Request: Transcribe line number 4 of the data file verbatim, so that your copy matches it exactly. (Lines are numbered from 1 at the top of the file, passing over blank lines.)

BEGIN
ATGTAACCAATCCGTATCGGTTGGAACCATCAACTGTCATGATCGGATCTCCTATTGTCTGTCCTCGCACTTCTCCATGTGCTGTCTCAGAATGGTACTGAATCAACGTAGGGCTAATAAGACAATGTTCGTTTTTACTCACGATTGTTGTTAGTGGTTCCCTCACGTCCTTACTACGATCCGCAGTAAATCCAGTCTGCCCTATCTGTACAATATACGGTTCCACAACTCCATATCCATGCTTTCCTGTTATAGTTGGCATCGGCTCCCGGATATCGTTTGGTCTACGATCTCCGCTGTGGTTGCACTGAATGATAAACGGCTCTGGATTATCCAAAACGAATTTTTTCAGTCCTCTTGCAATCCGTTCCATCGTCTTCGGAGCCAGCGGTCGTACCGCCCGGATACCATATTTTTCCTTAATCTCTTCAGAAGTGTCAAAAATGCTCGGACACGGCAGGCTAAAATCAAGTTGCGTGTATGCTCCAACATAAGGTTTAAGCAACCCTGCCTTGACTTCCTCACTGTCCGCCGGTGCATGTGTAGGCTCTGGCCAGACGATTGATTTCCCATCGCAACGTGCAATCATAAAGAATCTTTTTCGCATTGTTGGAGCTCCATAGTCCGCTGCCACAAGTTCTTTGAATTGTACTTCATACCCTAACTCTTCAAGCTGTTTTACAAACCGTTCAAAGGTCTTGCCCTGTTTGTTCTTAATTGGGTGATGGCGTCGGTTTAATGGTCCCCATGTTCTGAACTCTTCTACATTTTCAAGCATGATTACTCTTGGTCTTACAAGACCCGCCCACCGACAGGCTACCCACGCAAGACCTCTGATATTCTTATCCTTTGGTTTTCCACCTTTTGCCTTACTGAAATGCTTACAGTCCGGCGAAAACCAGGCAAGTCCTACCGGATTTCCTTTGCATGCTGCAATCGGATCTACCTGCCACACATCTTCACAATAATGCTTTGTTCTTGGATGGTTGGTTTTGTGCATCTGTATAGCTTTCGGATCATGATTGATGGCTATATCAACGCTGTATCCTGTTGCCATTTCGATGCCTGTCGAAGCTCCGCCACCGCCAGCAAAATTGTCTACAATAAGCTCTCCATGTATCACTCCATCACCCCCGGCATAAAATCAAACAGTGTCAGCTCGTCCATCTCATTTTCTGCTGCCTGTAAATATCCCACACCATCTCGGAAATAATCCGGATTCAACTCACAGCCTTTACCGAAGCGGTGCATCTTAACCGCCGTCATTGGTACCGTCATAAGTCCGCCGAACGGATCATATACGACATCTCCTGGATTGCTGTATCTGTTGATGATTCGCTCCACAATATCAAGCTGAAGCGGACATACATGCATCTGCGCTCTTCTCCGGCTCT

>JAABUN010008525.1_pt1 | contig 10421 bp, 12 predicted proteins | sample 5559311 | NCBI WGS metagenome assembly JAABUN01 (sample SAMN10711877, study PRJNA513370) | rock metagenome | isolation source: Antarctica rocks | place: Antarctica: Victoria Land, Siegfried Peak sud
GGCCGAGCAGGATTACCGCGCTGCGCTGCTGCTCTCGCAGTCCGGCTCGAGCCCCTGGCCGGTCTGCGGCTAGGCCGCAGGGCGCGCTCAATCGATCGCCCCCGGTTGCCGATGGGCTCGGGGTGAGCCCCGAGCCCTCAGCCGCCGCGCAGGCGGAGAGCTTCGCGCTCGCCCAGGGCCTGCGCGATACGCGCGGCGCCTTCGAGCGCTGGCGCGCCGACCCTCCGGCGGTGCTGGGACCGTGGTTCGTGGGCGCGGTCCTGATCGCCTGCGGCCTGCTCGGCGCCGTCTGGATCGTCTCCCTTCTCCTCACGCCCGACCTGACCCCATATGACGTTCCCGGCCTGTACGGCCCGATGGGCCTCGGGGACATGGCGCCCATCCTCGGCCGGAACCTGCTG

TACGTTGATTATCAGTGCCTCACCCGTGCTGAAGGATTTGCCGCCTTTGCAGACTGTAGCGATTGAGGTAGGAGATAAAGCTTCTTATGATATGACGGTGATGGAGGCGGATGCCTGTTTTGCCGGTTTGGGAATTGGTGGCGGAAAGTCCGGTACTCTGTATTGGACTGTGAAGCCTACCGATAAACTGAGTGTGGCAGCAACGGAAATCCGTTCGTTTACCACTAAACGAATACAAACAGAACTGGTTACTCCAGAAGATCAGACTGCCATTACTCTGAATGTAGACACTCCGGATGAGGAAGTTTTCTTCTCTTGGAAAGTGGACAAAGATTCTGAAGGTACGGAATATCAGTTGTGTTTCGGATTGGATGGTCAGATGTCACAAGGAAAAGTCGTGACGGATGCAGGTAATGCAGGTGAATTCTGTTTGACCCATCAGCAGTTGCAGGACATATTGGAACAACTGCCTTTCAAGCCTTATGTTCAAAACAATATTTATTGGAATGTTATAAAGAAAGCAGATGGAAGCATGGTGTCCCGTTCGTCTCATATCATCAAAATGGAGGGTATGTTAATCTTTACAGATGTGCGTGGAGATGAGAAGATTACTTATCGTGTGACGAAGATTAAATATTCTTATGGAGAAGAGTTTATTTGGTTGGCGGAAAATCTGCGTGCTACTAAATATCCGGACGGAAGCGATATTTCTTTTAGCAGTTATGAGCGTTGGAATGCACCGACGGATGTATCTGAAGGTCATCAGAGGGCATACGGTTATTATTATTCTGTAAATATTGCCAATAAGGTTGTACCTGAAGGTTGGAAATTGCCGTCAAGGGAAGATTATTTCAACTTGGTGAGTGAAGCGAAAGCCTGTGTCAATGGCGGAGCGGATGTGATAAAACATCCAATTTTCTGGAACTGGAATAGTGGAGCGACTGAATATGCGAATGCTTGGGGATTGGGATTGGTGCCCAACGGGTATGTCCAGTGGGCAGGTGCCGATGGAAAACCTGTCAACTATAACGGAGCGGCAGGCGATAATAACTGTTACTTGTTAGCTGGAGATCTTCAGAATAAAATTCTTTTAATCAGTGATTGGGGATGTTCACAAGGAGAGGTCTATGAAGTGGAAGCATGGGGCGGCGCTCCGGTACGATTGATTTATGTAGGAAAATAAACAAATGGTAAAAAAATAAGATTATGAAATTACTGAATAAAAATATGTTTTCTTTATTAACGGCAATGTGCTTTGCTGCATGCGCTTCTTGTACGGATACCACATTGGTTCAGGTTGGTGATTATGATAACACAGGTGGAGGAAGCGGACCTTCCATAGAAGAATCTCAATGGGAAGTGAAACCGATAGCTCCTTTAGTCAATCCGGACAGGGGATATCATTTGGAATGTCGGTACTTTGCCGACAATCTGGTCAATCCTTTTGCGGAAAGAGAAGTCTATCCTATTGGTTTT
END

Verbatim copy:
TACGTTGATTATCAGTGCCTCACCCGTGCTGAAGGATTTGCCGCCTTTGCAGACTGTAGCGATTGAGGTAGGAGATAAAGCTTCTTATGATATGACGGTGATGGAGGCGGATGCCTGTTTTGCCGGTTTGGGAATTGGTGGCGGAAAGTCCGGTACTCTGTATTGGACTGTGAAGCCTACCGATAAACTGAGTGTGGCAGCAACGGAAATCCGTTCGTTTACCACTAAACGAATACAAACAGAACTGGTTACTCCAGAAGATCAGACTGCCATTACTCTGAATGTAGACACTCCGGATGAGGAAGTTTTCTTCTCTTGGAAAGTGGACAAAGATTCTGAAGGTACGGAATATCAGTTGTGTTTCGGATTGGATGGTCAGATGTCACAAGGAAAAGTCGTGACGGATGCAGGTAATGCAGGTGAATTCTGTTTGACCCATCAGCAGTTGCAGGACATATTGGAACAACTGCCTTTCAAGCCTTATGTTCAAAACAATATTTATTGGAATGTTATAAAGAAAGCAGATGGAAGCATGGTGTCCCGTTCGTCTCATATCATCAAAATGGAGGGTATGTTAATCTTTACAGATGTGCGTGGAGATGAGAAGATTACTTATCGTGTGACGAAGATTAAATATTCTTATGGAGAAGAGTTTATTTGGTTGGCGGAAAATCTGCGTGCTACTAAATATCCGGACGGAAGCGATATTTCTTTTAGCAGTTATGAGCGTTGGAATGCACCGACGGATGTATCTGAAGGTCATCAGAGGGCATACGGTTATTATTATTCTGTAAATATTGCCAATAAGGTTGTACCTGAAGGTTGGAAATTGCCGTCAAGGGAAGATTATTTCAACTTGGTGAGTGAAGCGAAAGCCTGTGTCAATGGCGGAGCGGATGTGATAAAACATCCAATTTTCTGGAACTGGAATAGTGGAGCGACTGAATATGCGAATGCTTGGGGATTGGGATTGGTGCCCAACGGGTATGTCCAGTGGGCAGGTGCCGATGGAAAACCTGTCAACTATAACGGAGCGGCAGGCGATAATAACTGTTACTTGTTAGCTGGAGATCTTCAGAATAAAATTCTTTTAATCAGTGATTGGGGATGTTCACAAGGAGAGGTCTATGAAGTGGAAGCATGGGGCGGCGCTCCGGTACGATTGATTTATGTAGGAAAATAAACAAATGGTAAAAAAATAAGATTATGAAATTACTGAATAAAAATATGTTTTCTTTATTAACGGCAATGTGCTTTGCTGCATGCGCTTCTTGTACGGATACCACATTGGTTCAGGTTGGTGATTATGATAACACAGGTGGAGGAAGCGGACCTTCCATAGAAGAATCTCAATGGGAAGTGAAACCGATAGCTCCTTTAGTCAATCCGGACAGGGGATATCATTTGGAATGTCGGTACTTTGCCGACAATCTGGTCAATCCTTTTGCGGAAAGAGAAGTCTATCCTATTGGTTTT